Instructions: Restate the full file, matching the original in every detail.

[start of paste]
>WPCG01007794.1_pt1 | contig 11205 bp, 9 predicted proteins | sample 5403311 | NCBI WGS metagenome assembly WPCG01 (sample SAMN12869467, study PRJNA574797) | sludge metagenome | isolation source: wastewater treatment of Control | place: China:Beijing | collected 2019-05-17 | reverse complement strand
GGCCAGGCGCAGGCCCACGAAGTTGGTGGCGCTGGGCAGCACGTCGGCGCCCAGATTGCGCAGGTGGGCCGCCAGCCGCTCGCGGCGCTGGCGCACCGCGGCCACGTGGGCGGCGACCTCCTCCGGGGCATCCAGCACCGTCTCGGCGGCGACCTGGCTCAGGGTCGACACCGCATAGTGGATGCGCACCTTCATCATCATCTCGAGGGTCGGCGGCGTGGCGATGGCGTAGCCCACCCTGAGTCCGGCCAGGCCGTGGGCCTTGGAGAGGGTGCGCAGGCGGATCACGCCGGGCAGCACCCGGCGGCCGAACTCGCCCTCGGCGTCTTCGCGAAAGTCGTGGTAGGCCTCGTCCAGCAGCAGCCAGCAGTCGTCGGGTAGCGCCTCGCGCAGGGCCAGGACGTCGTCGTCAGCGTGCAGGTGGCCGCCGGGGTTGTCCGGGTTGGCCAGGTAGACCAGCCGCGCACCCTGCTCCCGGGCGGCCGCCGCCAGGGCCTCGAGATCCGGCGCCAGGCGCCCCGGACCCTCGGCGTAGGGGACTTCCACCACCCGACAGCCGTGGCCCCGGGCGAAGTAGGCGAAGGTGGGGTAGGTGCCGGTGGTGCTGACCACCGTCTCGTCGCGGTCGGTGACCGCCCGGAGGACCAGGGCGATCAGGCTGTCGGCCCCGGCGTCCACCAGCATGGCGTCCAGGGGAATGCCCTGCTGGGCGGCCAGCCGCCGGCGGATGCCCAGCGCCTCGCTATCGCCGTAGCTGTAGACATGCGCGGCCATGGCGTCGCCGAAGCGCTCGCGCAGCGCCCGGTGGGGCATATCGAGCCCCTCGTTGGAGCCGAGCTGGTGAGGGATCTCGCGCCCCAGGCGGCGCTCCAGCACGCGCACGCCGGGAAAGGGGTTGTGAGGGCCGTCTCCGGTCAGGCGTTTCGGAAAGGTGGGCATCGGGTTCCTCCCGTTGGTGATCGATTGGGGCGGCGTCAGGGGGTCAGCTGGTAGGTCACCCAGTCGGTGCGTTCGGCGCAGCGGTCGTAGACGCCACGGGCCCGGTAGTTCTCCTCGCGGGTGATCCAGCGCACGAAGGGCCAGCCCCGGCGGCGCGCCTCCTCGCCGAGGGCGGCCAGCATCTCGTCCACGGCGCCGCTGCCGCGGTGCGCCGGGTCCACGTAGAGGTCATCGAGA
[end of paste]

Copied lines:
>WPCG01007794.1_pt1 | contig 11205 bp, 9 predicted proteins | sample 5403311 | NCBI WGS metagenome assembly WPCG01 (sample SAMN12869467, study PRJNA574797) | sludge metagenome | isolation source: wastewater treatment of Control | place: China:Beijing | collected 2019-05-17 | reverse complement strand
GGCCAGGCGCAGGCCCACGAAGTTGGTGGCGCTGGGCAGCACGTCGGCGCCCAGATTGCGCAGGTGGGCCGCCAGCCGCTCGCGGCGCTGGCGCACCGCGGCCACGTGGGCGGCGACCTCCTCCGGGGCATCCAGCACCGTCTCGGCGGCGACCTGGCTCAGGGTCGACACCGCATAGTGGATGCGCACCTTCATCATCATCTCGAGGGTCGGCGGCGTGGCGATGGCGTAGCCCACCCTGAGTCCGGCCAGGCCGTGGGCCTTGGAGAGGGTGCGCAGGCGGATCACGCCGGGCAGCACCCGGCGGCCGAACTCGCCCTCGGCGTCTTCGCGAAAGTCGTGGTAGGCCTCGTCCAGCAGCAGCCAGCAGTCGTCGGGTAGCGCCTCGCGCAGGGCCAGGACGTCGTCGTCAGCGTGCAGGTGGCCGCCGGGGTTGTCCGGGTTGGCCAGGTAGACCAGCCGCGCACCCTGCTCCCGGGCGGCCGCCGCCAGGGCCTCGAGATCCGGCGCCAGGCGCCCCGGACCCTCGGCGTAGGGGACTTCCACCACCCGACAGCCGTGGCCCCGGGCGAAGTAGGCGAAGGTGGGGTAGGTGCCGGTGGTGCTGACCACCGTCTCGTCGCGGTCGGTGACCGCCCGGAGGACCAGGGCGATCAGGCTGTCGGCCCCGGCGTCCACCAGCATGGCGTCCAGGGGAATGCCCTGCTGGGCGGCCAGCCGCCGGCGGATGCCCAGCGCCTCGCTATCGCCGTAGCTGTAGACATGCGCGGCCATGGCGTCGCCGAAGCGCTCGCGCAGCGCCCGGTGGGGCATATCGAGCCCCTCGTTGGAGCCGAGCTGGTGAGGGATCTCGCGCCCCAGGCGGCGCTCCAGCACGCGCACGCCGGGAAAGGGGTTGTGAGGGCCGTCTCCGGTCAGGCGTTTCGGAAAGGTGGGCATCGGGTTCCTCCCGTTGGTGATCGATTGGGGCGGCGTCAGGGGGTCAGCTGGTAGGTCACCCAGTCGGTGCGTTCGGCGCAGCGGTCGTAGACGCCACGGGCCCGGTAGTTCTCCTCGCGGGTGATCCAGCGCACGAAGGGCCAGCCCCGGCGGCGCGCCTCCTCGCCGAGGGCGGCCAGCATCTCGTCCACGGCGCCGCTGCCGCGGTGCGCCGGGTCCACGTAGAGGTCATCGAGA